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Discussion in 'Incubating & Hatching Eggs' started by snugglepup, Oct 23, 2007.

  1. snugglepup

    snugglepup Songster

    Apr 15, 2007
    Creedmoor, NC
    Ok, so my first (and only) incubator is a hovabator that we picked up slightly used. Have so far had 3 great hatches from it. Now I read that the hovabator is not great! Now that I know that, I am sure it will sabotage my next hatch. [​IMG]

    So I'm thinking of modifying/updating it. Can't afford to buy a fancy big one (wouldn't a sportsman be great?). Seems most people don't like the wafer thermostat. I have read that you should replace the wafer frequently, but can you improve on the entire rig? I saw somewhere someone suggested replacing the thermostat with a GQF solid state thermostat. Has anyone done this? Why is it better?
  2. silkiechicken

    silkiechicken Staff PhD Premium Member

    I say if it works, don't change it! Else you risk having to relearn how your bator works again.
  3. Mac in Wisco

    Mac in Wisco Antagonist

    May 25, 2007
    SW Wisconsin
    If it's working good for you why mess with it? Wafers have been used for years, but do have some drawbacks.

    The solid state thermostats don't drift with atmospheric pressure changes and doesn't wear out. Since the wafer is a sealed bellows it changes setting as the barometric pressure changes. It also wears out after a while leaking out all the ether, but they are cheap to replace...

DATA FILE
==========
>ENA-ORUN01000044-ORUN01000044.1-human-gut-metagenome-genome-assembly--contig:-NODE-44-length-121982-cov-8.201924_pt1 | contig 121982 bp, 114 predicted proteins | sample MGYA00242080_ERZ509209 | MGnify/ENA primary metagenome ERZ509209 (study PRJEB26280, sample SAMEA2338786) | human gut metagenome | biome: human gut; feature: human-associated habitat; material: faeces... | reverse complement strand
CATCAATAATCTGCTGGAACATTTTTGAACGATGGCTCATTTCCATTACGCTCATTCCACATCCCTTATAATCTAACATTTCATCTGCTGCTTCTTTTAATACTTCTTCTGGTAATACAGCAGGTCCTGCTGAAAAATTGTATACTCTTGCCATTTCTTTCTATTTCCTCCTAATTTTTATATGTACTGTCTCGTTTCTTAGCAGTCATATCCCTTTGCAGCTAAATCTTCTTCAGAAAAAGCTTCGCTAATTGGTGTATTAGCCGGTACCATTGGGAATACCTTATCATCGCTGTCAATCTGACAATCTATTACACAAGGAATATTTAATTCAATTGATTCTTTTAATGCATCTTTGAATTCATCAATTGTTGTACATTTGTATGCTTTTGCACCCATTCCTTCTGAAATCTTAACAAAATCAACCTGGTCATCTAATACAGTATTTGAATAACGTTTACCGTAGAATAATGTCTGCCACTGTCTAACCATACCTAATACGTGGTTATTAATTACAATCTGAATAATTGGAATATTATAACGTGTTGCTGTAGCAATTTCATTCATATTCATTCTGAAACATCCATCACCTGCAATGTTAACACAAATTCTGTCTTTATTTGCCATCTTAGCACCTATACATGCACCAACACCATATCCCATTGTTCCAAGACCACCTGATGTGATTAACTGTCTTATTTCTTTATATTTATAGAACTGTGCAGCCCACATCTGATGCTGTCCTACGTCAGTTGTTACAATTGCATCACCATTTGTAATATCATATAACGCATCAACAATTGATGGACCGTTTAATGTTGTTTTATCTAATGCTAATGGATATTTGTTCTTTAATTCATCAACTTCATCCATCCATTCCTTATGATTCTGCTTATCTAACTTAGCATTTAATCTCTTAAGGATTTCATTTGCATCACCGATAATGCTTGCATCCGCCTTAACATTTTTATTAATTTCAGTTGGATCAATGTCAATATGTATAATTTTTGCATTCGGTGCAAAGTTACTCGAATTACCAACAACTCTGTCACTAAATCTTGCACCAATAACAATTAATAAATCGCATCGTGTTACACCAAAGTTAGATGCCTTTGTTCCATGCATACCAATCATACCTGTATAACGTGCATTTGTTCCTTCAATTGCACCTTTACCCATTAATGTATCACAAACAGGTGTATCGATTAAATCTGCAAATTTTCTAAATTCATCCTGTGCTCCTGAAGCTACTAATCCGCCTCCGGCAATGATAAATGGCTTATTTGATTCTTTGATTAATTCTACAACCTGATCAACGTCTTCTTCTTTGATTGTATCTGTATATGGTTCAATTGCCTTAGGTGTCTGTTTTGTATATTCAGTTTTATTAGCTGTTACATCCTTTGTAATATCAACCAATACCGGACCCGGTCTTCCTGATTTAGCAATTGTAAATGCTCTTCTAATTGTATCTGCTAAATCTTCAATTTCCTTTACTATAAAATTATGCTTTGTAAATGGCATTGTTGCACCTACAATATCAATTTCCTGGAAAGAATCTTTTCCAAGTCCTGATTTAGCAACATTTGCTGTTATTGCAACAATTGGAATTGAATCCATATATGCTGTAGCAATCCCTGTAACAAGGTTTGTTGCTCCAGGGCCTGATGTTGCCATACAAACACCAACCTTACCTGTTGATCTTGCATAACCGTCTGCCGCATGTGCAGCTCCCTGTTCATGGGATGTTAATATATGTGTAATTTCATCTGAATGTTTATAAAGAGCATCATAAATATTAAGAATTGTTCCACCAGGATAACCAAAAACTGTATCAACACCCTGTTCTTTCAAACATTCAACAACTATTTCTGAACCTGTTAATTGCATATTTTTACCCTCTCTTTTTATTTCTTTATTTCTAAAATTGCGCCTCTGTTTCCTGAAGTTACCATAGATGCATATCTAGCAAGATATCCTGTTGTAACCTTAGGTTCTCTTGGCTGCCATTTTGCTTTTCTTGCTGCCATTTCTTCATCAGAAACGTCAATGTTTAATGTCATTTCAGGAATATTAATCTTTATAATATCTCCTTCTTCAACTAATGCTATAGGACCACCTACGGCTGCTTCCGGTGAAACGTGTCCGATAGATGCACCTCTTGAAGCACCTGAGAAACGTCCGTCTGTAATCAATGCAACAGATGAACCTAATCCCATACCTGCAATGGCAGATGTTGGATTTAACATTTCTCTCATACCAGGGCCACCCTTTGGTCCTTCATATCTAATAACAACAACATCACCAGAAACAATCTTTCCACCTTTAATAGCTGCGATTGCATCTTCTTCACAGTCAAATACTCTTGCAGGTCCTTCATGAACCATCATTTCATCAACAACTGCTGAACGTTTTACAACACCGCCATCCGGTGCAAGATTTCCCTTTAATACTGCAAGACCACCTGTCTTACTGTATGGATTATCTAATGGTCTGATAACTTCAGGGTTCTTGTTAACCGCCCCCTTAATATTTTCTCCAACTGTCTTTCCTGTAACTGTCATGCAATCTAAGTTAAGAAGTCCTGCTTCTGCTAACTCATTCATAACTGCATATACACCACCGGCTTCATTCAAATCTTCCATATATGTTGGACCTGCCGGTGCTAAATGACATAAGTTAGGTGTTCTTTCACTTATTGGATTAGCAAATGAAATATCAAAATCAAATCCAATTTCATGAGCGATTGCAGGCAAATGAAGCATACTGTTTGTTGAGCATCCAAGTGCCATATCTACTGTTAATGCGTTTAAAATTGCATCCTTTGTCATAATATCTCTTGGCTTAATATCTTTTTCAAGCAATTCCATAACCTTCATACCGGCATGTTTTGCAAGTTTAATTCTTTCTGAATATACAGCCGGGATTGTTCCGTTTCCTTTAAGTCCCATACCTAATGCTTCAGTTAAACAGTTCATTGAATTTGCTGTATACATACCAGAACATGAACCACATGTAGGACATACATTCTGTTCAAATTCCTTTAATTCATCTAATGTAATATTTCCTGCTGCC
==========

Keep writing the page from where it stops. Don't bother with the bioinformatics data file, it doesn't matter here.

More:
4. speckledhen

    speckledhen Intentional Solitude Premium Member 11 Years

    I like some things about wafers myself. You just need to change them out every hatching season to make sure you dont have one go out in the middle of a hatch and keep an extra or two on hand.
  5. snugglepup

    snugglepup Songster

    Apr 15, 2007
    Creedmoor, NC
    Ok, so I am ordering a couple more wafers. How can you tell when one is wearing out?
  6. speckledhen

    speckledhen Intentional Solitude Premium Member 11 Years

    You wont know probably until the temp starts to spike unexplainably or you smell ether. It's good practice to just replace one every season. Around here, I can buy one for about $5.95 or so. Not expensive when you think about saving your chicks by having a new one in there.
  7. Marlinchaser

    Marlinchaser Songster

    Oct 18, 2007
    You wont tell till it goes out. Speckledhen is saying to change it out at the beginning of the new season, and keep a spare on hand just in case it starts to go you could switch out midhatch if you catch it in time. Its doing preventative maintinence(-1SP) like changing a filter before it completely clogs.

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